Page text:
Travel nurses must continually maintain accurate tax records so that they can quickly and efficiently complete their taxes, or transmit the records quickly and efficiently to their tax adviser. Maintaining adequate records for tax purposes is extremely important to maximizing your potential and minimizing your input as a travel nurse. It will not only ensure that you are prepared for an audit should one occur, but it will also ensure that you are able to quickly and conveniently deal with tax related issues come tax time.
You don’t want to be stuck scrambling at the last-minute to generate adequate documents. This often requires that you call all the travel nursing agencies that you worked with and repeat conversations and actions that you’ve already taken. It’s very important to remember that you’ll want to keep all records pertaining to travel nursing jobs for at least 6 years. In this series we’ll discuss the important documents, tactics, and tools you need to get organized.
Keeping your travel nursing contract for tax purposes
As mentioned previously, it is of the utmost importance that you receive and keep copies of all your contracts. For tax purposes, you should make sure that the contract clearly states and the following:
1) Start Date
2) End Date
3) Name of Facility
4) Complete Address of Facility
5) Taxable Hourly Rate
6) Amounts of ALL Tax Free Stipends to be Paid
Again, the contract provides you with solid proof that your employment is realistically expected to be temporary as opposed to indefinite. The start and end dates make this perfectly clear. It also verifies the work location is in an area that requires you to rest or sleep to meet the demands of your job while traveling. Finally, the contract clearly quantifies the amount that you are to receive in tax-free stipends. This is important because this information will not appear on your W2. Your W2 will only show your taxable earnings. So having the contract allows you to easily quantify and prove the totals of the tax-free money that you received.
Keeping your travel nursing pay stubs for tax purposes
While many may disagree, I would argue that keeping your pay stubs is also an important aspect of maintaining accurate tax records. There are two primary reasons for this. First, the contract provides evidence that there was an agreement, but does not provide proof that the contract was completed. Contracts can go uncompleted for any number of reasons. If a contract ends early, the chances of you receiving written notification to update your records are slim and none. You are most likely going to pick up another travel job, perhaps at another hospital in the same location. This may give the illusion that you were working two jobs at the same time in the same location which would also give the illusion that you were collecting double the stipends. Pay stubs provide a back up record.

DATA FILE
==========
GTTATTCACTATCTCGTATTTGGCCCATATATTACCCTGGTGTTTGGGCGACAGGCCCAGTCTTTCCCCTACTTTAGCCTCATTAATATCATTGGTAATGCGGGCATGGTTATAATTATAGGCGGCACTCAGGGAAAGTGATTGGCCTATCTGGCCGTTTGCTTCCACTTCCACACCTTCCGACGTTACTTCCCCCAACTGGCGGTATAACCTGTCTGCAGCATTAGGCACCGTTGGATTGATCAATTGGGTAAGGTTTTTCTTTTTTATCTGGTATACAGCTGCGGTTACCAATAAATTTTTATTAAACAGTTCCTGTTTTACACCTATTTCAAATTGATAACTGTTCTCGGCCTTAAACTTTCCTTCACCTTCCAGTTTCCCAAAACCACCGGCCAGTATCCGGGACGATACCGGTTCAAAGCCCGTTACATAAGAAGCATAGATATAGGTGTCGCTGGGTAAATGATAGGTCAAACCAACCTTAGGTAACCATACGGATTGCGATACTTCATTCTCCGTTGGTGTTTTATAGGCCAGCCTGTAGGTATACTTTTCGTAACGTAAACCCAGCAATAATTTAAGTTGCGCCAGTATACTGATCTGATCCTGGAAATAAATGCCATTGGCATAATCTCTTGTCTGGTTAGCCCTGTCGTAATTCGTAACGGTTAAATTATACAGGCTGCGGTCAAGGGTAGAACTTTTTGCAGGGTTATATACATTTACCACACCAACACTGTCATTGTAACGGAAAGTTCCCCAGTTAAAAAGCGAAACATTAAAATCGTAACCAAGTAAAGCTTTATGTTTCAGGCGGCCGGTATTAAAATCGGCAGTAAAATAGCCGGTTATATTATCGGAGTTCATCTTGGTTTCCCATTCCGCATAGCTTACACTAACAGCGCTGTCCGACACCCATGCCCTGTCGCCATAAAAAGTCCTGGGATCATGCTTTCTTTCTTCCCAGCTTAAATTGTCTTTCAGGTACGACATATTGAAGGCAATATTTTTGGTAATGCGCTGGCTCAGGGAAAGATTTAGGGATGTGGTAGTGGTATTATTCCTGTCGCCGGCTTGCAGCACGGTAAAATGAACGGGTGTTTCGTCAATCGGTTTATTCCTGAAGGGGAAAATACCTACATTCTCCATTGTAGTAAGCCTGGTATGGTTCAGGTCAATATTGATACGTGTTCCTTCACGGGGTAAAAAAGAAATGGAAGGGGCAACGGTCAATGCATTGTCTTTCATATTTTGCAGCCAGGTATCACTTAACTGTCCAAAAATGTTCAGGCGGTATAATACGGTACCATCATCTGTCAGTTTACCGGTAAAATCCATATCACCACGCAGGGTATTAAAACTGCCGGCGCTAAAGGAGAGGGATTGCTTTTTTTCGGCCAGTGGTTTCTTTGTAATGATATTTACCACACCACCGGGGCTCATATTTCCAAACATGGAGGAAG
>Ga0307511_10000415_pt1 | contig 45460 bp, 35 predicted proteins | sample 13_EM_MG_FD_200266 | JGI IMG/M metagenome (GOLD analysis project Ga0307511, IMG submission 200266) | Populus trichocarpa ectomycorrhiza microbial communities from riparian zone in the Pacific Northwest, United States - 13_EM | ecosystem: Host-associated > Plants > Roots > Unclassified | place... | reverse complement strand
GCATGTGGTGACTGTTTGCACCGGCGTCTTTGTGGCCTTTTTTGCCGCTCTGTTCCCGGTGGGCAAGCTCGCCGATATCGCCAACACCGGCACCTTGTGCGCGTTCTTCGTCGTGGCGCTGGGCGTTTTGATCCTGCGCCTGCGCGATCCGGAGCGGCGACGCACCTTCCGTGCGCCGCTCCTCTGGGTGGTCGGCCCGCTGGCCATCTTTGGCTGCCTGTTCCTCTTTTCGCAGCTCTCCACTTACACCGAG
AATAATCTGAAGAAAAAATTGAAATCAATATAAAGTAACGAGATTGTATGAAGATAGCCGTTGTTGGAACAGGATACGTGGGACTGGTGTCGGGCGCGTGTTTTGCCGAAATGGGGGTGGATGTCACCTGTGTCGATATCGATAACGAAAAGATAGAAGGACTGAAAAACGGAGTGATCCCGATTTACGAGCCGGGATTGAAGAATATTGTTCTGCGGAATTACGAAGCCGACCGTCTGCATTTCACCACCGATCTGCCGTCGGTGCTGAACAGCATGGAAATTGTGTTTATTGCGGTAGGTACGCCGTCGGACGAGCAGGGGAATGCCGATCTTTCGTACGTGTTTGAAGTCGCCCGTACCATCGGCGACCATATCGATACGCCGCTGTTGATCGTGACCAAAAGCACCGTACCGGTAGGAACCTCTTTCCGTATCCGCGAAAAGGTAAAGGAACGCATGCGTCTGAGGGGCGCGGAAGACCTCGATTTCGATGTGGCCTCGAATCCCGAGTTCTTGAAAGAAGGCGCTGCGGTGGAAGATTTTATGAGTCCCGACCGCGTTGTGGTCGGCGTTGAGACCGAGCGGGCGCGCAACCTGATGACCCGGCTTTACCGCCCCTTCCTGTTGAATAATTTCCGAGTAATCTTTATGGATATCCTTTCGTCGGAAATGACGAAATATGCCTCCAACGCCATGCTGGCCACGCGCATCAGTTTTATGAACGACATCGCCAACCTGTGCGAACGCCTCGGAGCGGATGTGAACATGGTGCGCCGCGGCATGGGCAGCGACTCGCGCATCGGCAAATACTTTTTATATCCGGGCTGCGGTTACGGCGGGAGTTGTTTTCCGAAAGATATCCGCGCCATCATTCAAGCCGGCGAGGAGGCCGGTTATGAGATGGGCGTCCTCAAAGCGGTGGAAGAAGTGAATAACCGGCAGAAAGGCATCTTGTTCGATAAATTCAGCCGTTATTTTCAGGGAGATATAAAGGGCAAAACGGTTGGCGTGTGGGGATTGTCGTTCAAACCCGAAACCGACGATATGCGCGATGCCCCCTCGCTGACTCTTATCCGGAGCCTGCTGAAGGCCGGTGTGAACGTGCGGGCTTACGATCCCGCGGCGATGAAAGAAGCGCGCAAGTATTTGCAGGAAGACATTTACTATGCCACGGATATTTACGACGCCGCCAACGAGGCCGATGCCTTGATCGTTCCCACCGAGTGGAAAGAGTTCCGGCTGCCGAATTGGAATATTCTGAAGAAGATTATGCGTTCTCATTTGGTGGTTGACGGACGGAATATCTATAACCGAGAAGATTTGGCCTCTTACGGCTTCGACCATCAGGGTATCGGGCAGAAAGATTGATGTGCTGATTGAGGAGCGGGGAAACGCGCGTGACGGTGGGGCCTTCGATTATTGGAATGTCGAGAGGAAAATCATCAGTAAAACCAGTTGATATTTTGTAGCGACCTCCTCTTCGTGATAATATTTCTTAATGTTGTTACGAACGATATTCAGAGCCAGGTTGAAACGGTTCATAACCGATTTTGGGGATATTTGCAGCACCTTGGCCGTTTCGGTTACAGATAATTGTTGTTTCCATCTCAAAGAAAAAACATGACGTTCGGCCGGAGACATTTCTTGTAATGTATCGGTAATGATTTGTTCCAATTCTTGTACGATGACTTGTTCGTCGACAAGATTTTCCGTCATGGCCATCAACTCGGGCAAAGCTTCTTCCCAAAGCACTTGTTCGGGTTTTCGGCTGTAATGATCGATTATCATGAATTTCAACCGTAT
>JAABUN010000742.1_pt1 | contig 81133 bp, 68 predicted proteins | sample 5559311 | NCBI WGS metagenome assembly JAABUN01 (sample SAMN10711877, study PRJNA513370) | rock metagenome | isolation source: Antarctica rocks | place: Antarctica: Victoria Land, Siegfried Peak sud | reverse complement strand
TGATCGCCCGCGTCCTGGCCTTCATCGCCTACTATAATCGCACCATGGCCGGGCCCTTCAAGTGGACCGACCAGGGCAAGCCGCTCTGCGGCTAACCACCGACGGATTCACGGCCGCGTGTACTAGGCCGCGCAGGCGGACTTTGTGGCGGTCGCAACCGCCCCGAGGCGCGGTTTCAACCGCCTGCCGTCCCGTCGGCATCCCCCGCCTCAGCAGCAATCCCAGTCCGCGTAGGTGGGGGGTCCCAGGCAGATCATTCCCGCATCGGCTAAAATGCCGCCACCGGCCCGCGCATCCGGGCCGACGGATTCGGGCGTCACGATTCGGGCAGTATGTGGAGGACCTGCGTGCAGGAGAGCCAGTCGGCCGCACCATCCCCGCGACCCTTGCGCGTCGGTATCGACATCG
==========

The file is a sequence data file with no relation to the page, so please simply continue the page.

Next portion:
Second, it’s very possible that you receive less or more in stipend money than your contract says you will. Most, if not all, agencies will only pay stipend money for hours worked. In some cases, the stipends are paid daily. In which case, if you miss a shift or get cancelled, the stipend money for that day would be docked. In other cases, the stipends are prorated by the hour and if your time sheet is short of the contracted hours, then the agency will dock the stipend by the prorated amount. In these cases, you may actually earn less in stipend money over the course of your assignment than the contract indicates. However, that doesn’t mean that the costs weren’t incurred. You were still paying for lodging and M&IE. As a result, you may be able to write off these amounts on your taxes to increase your tax savings.
Furthermore, some agencies will also pay you additional stipend money for working additional hours. In this case, you may end up earning more tax-free money than is indicated by the contract. While this may be great on the surface, it may result in your receiving tax-free stipends that exceed the allowable limits. You’ll want to be sure that you’re paying taxes on the difference if you wish to remain squeaky clean.
While both prorating by the hour and paying extra stipend money is probably in violation of tax laws, they both happen none the less, and prorating is extremely common. It could be argued that they both constitute a recharacterization of wages because they essentially treat the tax-free stipends as an hourly wage. That doesn’t change the fact they’re being paid to you that way and maintaining your pay stub records is something I believe is worth your while.
The best case scenario is to ensure that your agency is mailing the pay stubs to your tax home address. You can easily save them if this is the case. However, many agencies rely on electronic reporting of pay stubs. They provide travelers with a user name and password to log on to the agency’s payroll system and access the pay stubs on-line. The advantage is that nurses have immediate access from anywhere they have an internet connection. The disadvantage is that travelers won’t be able to conveniently send them to a tax adviser. Also, you will undoubtedly work with multiple agencies over the course of the year, so having your pay stubs in multiple locations will be disorganized. To address this, you can print your pay stubs to PDF and save them in a folder on your computer. There are many free downloads that offer the capability to print to PDF. I use CutePDF. Conduct a web search for it if you’d like to use it, or search for “free PDF converter”.
In our next blog post in this series, we’ll discuss some of the other important tax record keeping issues for travel nurses.